Aimed squarely at small fry, "The Tigger Movie" is by far the least ambitious, and certainly the least interesting, animated feature to come out of Disney in quite some time. A tame throwback to the days when full-length cartoons were mostly innocuous, G-rated fare, pic looks much like what it is, a bigscreen variation on the studio's A.A.
Aimed squarely at small fry, “The Tigger Movie” is by far the least ambitious, and certainly the least interesting, animated feature to come out of Disney in quite some time. A tame throwback to the days when full-length cartoons were mostly innocuous, G-rated fare that made adult chaperones grin and bear them, pic looks much like what it is, a bigscreen variation on the studio’s A.A. Milne-derived TV series, holiday specials and direct-to-vid features. Daytime biz will be bustling at first, but film’s real future naturally lies in video, where it will profitably join all the previous Pooh-world ventures as an entry-level intro to the world of Disney.
In the boisterous era of Woody and Buzz, Flik and Hopper, and Tarzan, Milne’s Hundred Acre Woods seems like the most uneventful place on Earth. No doubt looking for a way to energize the place, first-time writer-director Jun Falkenstein and story creator Eddie Guzelian have shifted the emphasis from the slow-moving, slow-thinking Winnie the Pooh to the much livelier Tigger and the moppet marsupial Roo.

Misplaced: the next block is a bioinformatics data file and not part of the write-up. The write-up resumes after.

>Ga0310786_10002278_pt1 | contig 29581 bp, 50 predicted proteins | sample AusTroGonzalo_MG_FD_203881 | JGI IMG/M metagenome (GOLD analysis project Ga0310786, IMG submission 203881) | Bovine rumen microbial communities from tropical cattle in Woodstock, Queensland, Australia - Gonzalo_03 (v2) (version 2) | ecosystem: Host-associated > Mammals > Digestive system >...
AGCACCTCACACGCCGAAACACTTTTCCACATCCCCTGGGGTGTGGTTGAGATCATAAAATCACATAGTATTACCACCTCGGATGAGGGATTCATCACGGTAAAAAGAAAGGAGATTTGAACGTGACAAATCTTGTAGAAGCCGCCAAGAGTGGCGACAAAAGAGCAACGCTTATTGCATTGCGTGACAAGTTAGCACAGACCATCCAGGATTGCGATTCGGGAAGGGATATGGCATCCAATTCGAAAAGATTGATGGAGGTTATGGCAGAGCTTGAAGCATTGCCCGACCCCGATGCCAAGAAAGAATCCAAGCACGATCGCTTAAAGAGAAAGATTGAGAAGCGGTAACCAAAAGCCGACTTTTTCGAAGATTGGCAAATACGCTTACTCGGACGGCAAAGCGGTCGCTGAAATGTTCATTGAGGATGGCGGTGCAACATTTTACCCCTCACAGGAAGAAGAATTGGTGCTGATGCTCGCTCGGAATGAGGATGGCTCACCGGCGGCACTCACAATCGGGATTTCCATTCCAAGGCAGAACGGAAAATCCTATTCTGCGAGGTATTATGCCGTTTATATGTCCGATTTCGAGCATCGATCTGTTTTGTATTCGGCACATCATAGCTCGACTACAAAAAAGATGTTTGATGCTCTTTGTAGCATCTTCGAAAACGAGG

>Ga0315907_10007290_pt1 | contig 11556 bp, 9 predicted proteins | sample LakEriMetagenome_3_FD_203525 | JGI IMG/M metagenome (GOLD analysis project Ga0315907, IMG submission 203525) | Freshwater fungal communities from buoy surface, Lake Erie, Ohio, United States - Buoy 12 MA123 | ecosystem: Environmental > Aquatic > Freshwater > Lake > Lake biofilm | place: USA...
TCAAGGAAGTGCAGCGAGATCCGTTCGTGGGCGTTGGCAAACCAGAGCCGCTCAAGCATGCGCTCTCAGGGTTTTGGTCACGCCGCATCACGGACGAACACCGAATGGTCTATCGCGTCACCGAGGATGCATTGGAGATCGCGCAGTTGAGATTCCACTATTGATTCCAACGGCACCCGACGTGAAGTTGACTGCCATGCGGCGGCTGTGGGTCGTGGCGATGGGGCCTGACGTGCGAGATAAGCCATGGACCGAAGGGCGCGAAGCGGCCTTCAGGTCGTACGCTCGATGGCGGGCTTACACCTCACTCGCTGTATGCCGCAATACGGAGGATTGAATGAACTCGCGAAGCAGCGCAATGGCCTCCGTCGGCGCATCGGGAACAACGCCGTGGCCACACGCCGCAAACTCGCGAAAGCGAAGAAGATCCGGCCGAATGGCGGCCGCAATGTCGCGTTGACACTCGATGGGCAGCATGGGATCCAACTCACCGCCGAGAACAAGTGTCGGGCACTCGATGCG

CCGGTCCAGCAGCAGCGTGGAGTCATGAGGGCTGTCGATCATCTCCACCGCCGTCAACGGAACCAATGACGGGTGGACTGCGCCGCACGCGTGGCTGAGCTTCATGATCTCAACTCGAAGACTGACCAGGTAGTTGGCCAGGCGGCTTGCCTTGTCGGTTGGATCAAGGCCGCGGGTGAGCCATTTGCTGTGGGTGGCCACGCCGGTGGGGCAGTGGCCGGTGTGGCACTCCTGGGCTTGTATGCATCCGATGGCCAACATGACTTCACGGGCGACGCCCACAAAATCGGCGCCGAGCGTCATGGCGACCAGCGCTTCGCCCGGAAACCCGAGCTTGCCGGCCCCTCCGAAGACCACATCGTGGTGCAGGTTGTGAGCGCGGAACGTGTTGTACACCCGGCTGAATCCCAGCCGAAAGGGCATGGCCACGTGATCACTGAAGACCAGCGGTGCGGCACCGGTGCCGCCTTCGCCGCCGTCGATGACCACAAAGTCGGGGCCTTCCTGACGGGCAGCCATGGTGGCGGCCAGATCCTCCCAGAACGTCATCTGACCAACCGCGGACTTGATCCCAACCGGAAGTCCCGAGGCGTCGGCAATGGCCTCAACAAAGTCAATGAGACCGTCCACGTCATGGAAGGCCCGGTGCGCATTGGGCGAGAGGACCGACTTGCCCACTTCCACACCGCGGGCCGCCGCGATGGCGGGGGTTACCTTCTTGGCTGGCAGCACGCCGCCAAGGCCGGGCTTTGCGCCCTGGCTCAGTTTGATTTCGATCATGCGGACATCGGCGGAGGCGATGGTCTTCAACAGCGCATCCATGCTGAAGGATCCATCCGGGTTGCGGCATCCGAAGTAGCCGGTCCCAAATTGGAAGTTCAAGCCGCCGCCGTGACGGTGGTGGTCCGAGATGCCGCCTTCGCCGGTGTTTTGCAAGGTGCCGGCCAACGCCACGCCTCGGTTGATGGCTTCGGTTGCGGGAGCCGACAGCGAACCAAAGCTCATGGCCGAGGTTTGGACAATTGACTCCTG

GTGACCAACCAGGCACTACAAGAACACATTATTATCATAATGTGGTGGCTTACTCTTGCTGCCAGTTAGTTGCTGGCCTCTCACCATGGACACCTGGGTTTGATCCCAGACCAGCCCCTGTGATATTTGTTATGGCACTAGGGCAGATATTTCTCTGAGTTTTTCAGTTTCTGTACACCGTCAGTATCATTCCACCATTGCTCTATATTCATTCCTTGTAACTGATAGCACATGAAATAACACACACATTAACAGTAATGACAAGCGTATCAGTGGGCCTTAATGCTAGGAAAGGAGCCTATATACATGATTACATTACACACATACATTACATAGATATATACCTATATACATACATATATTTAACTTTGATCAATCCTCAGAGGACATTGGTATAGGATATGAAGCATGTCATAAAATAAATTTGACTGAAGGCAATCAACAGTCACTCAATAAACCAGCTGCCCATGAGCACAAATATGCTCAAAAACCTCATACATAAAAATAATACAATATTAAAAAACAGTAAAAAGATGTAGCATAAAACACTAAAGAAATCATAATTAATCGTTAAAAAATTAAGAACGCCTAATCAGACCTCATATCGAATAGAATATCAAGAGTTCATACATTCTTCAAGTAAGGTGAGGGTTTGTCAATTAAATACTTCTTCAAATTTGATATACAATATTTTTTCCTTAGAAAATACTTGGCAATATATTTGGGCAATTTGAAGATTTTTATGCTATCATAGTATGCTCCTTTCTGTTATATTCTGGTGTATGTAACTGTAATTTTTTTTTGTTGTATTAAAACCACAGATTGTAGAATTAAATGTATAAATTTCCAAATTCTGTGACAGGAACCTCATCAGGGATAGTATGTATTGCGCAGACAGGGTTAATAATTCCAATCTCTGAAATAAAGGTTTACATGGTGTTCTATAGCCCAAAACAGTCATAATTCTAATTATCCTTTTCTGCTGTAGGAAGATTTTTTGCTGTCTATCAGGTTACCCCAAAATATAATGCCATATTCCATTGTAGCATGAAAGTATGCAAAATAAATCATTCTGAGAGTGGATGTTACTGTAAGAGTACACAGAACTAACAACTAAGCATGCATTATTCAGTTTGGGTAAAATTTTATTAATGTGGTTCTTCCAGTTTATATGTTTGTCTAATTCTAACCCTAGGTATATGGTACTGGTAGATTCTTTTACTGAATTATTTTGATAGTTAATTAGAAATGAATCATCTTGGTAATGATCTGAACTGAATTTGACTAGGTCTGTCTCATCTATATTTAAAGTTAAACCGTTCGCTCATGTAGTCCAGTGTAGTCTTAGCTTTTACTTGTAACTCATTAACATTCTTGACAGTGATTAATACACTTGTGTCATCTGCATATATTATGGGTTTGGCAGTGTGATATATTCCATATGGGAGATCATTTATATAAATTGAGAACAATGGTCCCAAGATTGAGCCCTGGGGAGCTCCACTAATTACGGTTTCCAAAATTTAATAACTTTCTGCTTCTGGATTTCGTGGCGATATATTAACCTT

A bouncy, enthusiastic sort with the body of a tiger and the gregarious personality of a veteran vaudevillian, Tigger one day notices that there aren’t any other creatures around like him, a realization that duly motivates him to investigate his family tree. It’s a mission he takes literally, and Pooh tries to help him by poking his nose inside a large tree and rousing the inevitable swarm of honeybees in the process.
Except for brief pauses to instruct little Roo in how to bounce and corkscrew one’s tail into use as a self-launching spring, Tigger’s journey is a dispiriting one. So hopeless becomes his search for family that his friends — Pooh, Roo, Kanga, Rabbit, Piglet, Eeyore and Owl — at one point all sympathetically don tiger disguises to make him feel better. But this just makes matters worse, sending Tigger out into a bitter, wintry night until he finally realizes that his true loving family has been around him all along.
Drawn pleasantly, if predictably, in the familiar pastel-dominated style (art direction, character designs and storyboarding were done Stateside, with the remainder of animation, 60% of the total, finished in Japan), pic is notable — historically, if not creatively — as the first Disney title since 1971’s “Bedknobs and Broomsticks” to feature the songs of former studio mainstays Richard M. and Robert B. Sherman. Having scored the previous “Pooh” featurettes, the brothers serve up six new tunes here, all of which are agreeably old-fashioned, and the most spirited of which, “Round My Family Tree,” has Tigger imagining, in a very Broadway sort of way, an illustrious ancestral line for himself. But this film just serves as further evidence that, beloved as they may in the world of children’s literature, neither the Tigger nor the Pooh family tree is anywhere near the most distinguished in the Disney universe.